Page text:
Rep. Jesse Jackson Jr., Illinois Democrat, was re-elected despite a nonexistent campaign but resigned shortly after Election Day as criminal charges loomed. He missed an average of 27 percent of votes monthly, some of that owing to taking a medical leave of absence beginning in June to address mental health issues.
But time in office was also a strong predictor of a diminishing ability to keep up with a demanding job, with the median lawmaker first elected in a particular decade missing more votes than his newer peers.
The 31 lawmakers who have been in office since at least 1975 missed three times more votes on average than the 105 first elected in 2010.
But one veteran lawmaker, even as he plays an important role in crafting legislation in powerful committees, still makes a point to make it to the floor to vote on routine matters, setting an example for younger colleagues.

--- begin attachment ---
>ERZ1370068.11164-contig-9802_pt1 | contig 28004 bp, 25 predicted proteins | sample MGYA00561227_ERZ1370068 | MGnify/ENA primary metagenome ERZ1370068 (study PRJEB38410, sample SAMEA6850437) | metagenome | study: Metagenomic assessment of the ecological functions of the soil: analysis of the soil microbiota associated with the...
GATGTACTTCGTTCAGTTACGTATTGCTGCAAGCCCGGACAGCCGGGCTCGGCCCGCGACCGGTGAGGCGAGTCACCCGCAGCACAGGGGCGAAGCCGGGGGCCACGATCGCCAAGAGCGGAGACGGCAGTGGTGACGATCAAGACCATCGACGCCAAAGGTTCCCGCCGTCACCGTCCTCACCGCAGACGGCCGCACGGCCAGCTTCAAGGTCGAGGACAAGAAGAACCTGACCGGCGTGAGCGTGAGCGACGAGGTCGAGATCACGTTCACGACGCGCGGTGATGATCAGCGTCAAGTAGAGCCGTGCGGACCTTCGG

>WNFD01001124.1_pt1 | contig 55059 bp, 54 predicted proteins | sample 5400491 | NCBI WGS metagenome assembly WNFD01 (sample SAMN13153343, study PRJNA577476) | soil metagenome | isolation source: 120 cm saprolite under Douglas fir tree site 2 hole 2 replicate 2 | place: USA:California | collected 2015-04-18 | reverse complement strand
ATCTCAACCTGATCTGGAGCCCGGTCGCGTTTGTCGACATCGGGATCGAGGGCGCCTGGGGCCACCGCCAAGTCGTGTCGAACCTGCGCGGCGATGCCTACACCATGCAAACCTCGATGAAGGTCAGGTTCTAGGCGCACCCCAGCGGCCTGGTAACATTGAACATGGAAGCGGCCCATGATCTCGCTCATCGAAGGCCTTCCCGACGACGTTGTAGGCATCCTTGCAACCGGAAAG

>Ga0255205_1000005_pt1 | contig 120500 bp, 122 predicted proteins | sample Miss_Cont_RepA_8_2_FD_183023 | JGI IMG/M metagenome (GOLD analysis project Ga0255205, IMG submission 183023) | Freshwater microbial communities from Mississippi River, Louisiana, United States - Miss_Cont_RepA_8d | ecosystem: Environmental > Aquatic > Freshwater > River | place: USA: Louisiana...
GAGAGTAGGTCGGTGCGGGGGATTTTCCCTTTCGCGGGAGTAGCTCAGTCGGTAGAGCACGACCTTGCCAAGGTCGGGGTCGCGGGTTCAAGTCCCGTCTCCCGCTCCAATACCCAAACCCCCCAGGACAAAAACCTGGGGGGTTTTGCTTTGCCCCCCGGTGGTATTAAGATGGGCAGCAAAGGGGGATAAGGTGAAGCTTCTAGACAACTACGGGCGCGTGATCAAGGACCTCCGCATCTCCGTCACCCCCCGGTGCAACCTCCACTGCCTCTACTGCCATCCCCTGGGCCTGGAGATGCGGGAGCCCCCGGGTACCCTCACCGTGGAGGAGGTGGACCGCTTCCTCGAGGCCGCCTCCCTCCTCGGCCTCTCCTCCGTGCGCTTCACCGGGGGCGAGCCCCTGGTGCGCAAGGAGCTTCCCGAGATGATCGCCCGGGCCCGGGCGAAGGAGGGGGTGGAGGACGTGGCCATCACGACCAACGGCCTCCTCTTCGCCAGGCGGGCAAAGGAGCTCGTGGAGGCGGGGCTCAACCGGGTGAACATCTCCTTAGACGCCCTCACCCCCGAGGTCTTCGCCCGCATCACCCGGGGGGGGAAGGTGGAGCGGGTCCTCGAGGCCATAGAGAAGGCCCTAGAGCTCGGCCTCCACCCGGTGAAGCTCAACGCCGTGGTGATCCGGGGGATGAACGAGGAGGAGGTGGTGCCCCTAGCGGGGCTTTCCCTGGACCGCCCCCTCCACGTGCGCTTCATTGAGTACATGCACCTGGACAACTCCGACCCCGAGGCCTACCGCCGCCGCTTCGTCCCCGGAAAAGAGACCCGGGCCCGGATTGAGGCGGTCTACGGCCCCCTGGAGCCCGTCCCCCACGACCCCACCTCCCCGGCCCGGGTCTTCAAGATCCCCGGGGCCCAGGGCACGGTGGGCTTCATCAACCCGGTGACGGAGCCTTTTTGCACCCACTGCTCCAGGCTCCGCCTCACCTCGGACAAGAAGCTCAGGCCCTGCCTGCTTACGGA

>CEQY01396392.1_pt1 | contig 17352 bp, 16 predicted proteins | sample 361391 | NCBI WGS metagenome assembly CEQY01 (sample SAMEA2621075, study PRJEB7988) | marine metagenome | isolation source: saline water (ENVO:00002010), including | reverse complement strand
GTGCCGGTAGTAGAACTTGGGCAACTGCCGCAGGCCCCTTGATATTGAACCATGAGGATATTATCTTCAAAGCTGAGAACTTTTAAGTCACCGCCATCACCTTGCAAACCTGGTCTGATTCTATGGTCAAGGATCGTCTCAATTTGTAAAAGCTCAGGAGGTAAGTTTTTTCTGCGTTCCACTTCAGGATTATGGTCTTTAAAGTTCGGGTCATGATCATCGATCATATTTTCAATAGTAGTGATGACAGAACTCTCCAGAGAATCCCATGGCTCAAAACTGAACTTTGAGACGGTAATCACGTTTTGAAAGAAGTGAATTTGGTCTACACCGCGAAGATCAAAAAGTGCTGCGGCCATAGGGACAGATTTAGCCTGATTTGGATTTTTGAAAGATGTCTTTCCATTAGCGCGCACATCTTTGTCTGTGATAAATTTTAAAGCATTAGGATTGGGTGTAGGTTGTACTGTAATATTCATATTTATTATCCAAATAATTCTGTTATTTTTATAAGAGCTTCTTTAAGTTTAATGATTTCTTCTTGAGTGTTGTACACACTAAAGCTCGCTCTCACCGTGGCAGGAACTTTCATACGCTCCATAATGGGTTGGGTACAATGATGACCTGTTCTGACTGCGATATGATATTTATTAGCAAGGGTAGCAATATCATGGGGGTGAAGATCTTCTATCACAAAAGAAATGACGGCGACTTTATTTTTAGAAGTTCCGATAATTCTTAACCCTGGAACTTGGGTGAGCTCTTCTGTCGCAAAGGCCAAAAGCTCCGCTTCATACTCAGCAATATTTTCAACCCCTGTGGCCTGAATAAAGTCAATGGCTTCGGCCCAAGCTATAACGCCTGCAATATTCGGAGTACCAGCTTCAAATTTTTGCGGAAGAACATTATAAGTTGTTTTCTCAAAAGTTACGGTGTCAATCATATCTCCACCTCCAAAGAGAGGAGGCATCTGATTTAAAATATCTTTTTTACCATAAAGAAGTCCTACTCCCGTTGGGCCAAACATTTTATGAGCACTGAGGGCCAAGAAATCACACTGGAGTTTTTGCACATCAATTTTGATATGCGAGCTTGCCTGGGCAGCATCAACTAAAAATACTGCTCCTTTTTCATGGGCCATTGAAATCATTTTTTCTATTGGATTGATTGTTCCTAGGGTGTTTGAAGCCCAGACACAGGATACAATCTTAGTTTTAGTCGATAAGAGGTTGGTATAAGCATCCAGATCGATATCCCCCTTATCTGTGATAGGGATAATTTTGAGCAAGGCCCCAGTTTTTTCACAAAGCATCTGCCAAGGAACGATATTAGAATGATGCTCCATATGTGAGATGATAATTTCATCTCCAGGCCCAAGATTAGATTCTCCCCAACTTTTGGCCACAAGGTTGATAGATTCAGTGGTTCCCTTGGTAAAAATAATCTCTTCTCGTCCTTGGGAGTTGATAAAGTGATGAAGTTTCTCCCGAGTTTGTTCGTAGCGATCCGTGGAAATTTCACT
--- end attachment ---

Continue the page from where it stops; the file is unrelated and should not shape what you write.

Rep. Sander Levin, Michigan Democrat, the ranking member of the House Ways and Means Committee, was born in 1931 and first elected in 1982, missed two of 1,606 votes last Congress.
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Luke Rosiak is a projects reporter on The Washington Times’ investigative team. He formerly covered lobbying and campaign finance for two watchdog groups as well as transportation for The Washington Post. Luke can be reached at firstname.lastname@example.org.
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